College Park-- --The game over, Maryland coach Gary Williams did his radio bit, addressed his players and spoke with reporters. Later, walking through a Comcast Center corridor, he stopped and chatted briefly with a couple of fans. "Well, I'm just sorry we couldn't win this one tonight," he told them.
Williams isn't one to feign emotion, so no doubt there was plenty of disappointment stemming from last night's 93-84 loss to No. 4 Duke. But in what's somewhat of a rarity around big games in College Park, this loss didn't feel as bad as it probably should have.
Entering the Duke game, on the surface, there seemed to be distinct possibilities to explain this year's team. Which was the better reflection: the embarrassing home losses last month to American and Ohio or the thrilling upset of top-ranked North Carolina on Jan. 19 in the team's previous game?
Some of the early returns certainly hinted at a bad season. And a bad team. In assessing this season's Terps, that was part of the problem. We have a tendency to make knee-jerk judgments as we race to label a team either good or bad. In the Terps' case, as evidenced by last night's loss, we're finally realizing that they're both - that they're good and they're bad.
That revelation is somewhat of a relief, considering that not long ago the team teetered between mediocre and awful. The Terps showed last night that they're plenty capable of replicating the effort from their big win, if not the final result.
"We played great for most of the game tonight," Williams said. "That's how we played at Carolina, just like tonight."
Just like this point one year ago, Maryland is a team with an identity crisis, trying individually and collectively to morph into something much bigger than the squad we met early in the season. They show bright flashes that make those stunning December losses feel as if they happened an eternity ago.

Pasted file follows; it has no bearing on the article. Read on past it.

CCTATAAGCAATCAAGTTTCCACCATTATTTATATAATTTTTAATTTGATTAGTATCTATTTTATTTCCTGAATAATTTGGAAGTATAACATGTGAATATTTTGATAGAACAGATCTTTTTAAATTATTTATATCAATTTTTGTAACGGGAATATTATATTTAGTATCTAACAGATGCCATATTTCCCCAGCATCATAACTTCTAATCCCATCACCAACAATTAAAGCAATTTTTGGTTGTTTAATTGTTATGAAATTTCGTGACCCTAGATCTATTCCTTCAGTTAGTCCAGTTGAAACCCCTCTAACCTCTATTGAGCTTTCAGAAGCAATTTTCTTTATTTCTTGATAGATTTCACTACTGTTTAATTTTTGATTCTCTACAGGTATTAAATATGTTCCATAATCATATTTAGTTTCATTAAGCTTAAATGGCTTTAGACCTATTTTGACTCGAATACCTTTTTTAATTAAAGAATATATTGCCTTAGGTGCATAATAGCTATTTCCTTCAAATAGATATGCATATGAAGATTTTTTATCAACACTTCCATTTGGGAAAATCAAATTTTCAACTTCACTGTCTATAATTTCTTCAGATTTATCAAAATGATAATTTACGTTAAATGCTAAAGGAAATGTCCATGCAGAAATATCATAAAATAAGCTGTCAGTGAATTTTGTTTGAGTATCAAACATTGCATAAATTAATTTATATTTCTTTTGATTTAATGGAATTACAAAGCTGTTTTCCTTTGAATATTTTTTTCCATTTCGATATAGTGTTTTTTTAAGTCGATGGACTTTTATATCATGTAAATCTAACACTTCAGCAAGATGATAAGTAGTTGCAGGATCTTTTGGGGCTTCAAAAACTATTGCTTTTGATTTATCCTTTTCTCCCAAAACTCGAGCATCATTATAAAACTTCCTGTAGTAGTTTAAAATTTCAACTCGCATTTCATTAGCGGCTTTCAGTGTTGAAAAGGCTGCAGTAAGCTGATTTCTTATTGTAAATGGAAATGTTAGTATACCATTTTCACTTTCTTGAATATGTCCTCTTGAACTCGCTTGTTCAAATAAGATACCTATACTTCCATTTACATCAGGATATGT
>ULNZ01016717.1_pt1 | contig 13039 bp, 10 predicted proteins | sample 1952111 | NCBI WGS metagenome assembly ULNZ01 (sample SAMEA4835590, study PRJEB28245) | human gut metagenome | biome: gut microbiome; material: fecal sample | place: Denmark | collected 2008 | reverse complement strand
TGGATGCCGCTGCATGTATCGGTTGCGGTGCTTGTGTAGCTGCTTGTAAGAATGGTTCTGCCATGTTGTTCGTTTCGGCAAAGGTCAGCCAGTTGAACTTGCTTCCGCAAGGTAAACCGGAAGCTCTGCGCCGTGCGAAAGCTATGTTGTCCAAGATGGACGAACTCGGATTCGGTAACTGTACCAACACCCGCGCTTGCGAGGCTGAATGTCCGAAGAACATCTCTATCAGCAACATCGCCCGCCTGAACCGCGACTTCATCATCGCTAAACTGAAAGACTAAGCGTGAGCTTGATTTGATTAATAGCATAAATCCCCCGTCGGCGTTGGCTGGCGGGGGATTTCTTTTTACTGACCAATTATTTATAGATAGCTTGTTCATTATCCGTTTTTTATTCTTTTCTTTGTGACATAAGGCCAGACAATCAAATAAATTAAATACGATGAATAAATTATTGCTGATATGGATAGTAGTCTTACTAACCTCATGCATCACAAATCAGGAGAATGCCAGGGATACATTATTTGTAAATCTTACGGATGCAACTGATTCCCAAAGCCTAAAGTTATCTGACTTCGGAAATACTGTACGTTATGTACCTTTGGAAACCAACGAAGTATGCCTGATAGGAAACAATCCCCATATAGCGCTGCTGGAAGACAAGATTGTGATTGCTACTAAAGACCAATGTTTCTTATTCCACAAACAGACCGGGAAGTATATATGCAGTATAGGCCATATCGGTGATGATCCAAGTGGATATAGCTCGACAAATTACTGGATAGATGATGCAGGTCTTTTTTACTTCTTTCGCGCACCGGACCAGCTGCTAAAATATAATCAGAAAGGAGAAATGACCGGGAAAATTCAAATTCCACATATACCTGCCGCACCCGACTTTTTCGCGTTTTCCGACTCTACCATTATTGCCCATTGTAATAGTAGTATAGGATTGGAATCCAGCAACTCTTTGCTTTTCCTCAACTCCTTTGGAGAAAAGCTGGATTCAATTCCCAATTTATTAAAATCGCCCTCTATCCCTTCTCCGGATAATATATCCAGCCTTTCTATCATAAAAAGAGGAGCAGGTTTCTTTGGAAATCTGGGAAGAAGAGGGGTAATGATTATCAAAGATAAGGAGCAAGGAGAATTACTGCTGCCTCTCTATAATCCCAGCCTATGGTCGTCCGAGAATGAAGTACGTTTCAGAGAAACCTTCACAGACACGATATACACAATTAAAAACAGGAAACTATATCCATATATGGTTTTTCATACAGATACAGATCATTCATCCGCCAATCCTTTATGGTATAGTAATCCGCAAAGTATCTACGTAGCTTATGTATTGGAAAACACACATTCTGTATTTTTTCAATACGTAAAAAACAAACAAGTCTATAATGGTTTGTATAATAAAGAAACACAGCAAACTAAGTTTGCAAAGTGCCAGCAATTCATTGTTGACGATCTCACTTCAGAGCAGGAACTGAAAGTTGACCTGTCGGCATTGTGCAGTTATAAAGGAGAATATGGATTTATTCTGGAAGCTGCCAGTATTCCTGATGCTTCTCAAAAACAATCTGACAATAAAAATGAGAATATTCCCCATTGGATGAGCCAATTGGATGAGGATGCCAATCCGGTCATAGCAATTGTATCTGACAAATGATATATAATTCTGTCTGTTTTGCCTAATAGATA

James Gist can play with determination and enthusiasm. Greivis Vasquez shows he can channel his energy in a productive manner. Bambale Osby can alternately function as the team's backbone and its heart. The challenge has always been - and will continue to be - consistency.
When you're talking about unseating the best, there aren't a lot of flukes at this level. If you're good enough to beat the No. 1 team in the country, then you're good enough to win each time you set foot on the court. Though last night's loss was certainly avoidable, it at least confirmed that the Terps' performance eight days earlier in Chapel Hill wasn't a fluke.
It also confirmed that there's still plenty of room for growth. Maryland is as capable of beating North Carolina as it is of losing to American. That wide range of potential leaves little room for excuses.
Williams said something in his post-game news conference that initially sounded rather benign. "We just didn't get it done in the second half," he said. "We're not perfect."
No team is, of course, but when the potential for disaster is equal to the potential for success, a team's growth and its achievements hinge on its ability to overcome imperfections. If the North Carolina win represented Maryland's potential, last night's loss illustrated how thin the margin of error is. The Terps certainly are capable of beating any team, but they lack the talent and depth to beat the Tar Heels and Blue Devils of the world while making mistakes.
"When you let up a little bit, that's enough," Williams said, noting that his team's performance and energy level were markedly different in the second half against Duke. If Maryland came out of the locker room the same as it went in it, it would've beat Duke last night.
In 17 games this season, the Blue Devils had never trailed by more than six points. Late in the first half last night, the Terps had them by nine. And with less than a minute remaining in the game, the Terps trailed by only four. As a team, they've come a long way since those December losses.
This program long ago graduated past the stage of taking comfort in moral victories, so let's not pretend that a near upset of Duke is reason to cut down any nets. ("I'm not building off this," Williams declared after the loss.) But it does indicate that this team has the ability to win every night, and the next time they beat a top-ranked team, it shouldn't stun anyone.
Through 20 games this season, the Terps have shown us who they were and who they could be. The struggle now for them is to figure out exactly who they are.